Orion was setting when Rob Ratkowski captured this rare moonbow in Hawaii in May 2004. The planet Venus is the bright object inside the bow. A moonbow is like a rainbow, but fainter, caused by moonlight. Les Cowley at the great website Atmospheric Optics says:
Moonbows are rare because moonlight is not very bright. A bright moon near to full is needed, it must be raining opposite the moon, the sky must be dark and the moon must be less than 42º high. Put all these together and you do not get to see a moonbow very often! To the unaided eye they usually appear, as in the small image, without color because their light is not bright enough to activate the cone color receptors in our eyes. Nonetheless colors have been reported and might be seen when the moon is bright.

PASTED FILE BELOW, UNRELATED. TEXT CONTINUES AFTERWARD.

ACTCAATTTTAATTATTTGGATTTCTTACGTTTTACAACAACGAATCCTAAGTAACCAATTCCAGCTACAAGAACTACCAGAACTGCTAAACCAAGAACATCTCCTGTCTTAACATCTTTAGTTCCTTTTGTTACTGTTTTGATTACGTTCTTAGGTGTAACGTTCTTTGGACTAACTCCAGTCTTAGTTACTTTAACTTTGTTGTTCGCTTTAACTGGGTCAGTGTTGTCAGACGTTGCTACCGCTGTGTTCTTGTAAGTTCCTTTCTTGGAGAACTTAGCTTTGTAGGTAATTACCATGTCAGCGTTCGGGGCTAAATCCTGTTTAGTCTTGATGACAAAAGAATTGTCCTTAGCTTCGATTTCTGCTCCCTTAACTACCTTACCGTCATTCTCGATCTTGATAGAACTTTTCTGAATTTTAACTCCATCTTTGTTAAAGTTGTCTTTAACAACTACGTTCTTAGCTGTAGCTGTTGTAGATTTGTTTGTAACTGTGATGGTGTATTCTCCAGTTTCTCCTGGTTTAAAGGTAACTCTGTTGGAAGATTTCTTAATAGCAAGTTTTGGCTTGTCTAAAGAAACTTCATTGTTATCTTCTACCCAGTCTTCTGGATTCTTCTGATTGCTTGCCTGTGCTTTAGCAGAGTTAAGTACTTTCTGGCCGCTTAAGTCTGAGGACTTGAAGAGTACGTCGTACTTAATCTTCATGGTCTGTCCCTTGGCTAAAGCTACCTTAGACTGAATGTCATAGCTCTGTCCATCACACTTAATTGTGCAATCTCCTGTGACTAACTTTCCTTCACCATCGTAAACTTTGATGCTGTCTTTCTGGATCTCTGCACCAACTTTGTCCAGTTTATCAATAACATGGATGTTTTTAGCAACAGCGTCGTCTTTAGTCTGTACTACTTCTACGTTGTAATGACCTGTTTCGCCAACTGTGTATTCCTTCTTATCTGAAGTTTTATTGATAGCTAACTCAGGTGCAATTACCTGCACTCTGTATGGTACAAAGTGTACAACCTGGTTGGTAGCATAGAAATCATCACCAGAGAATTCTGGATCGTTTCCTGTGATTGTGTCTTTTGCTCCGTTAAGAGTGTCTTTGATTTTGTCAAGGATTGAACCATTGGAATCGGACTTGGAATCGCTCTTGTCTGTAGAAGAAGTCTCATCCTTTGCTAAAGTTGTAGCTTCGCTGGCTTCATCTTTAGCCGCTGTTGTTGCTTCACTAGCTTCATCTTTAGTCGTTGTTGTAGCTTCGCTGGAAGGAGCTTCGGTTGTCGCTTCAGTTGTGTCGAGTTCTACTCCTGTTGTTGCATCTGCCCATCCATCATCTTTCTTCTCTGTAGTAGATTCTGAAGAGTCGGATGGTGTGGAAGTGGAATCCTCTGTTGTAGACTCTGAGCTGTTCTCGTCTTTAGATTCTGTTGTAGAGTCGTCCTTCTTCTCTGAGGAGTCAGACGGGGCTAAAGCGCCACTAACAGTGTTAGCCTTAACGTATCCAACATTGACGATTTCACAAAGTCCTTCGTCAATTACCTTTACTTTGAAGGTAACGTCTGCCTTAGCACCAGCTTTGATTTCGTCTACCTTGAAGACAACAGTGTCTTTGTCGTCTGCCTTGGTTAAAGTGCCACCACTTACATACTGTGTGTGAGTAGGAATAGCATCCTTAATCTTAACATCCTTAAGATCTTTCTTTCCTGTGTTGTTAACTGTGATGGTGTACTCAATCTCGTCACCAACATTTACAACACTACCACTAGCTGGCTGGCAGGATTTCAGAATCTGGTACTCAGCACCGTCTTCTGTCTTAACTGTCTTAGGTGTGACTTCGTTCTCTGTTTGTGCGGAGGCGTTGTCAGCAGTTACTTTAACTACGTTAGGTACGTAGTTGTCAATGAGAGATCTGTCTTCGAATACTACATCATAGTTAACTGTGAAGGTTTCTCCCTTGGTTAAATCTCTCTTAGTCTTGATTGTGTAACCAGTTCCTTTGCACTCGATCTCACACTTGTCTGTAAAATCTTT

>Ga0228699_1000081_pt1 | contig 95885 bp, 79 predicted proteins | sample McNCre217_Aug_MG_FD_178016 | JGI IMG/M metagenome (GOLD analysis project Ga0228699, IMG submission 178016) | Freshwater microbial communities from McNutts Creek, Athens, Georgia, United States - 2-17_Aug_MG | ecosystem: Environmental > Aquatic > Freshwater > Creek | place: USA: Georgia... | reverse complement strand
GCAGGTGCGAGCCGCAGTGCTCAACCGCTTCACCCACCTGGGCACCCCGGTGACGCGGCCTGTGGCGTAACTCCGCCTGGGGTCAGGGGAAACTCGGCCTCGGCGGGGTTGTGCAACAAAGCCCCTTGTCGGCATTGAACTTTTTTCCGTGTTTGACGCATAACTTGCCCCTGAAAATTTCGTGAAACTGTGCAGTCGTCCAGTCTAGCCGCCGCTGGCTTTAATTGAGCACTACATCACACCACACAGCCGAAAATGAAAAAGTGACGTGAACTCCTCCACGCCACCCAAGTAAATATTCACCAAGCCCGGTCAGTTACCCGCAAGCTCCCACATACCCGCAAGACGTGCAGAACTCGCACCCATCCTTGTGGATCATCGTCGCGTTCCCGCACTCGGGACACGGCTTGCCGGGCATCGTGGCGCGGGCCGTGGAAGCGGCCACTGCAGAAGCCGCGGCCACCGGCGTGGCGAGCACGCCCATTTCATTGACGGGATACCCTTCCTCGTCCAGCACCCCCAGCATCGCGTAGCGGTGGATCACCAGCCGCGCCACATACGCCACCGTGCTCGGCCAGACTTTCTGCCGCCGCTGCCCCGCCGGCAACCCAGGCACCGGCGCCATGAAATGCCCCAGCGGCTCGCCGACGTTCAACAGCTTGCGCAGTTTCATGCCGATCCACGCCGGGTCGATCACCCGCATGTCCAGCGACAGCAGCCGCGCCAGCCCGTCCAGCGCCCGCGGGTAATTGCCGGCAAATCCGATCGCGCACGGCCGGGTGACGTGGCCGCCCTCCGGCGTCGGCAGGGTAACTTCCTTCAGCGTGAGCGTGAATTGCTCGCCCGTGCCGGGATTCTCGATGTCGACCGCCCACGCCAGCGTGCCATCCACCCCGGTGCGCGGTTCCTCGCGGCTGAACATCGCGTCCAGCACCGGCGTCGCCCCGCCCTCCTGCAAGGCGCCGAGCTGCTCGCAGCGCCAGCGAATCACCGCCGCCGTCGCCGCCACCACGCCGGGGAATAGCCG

Bottom line: Moonbows!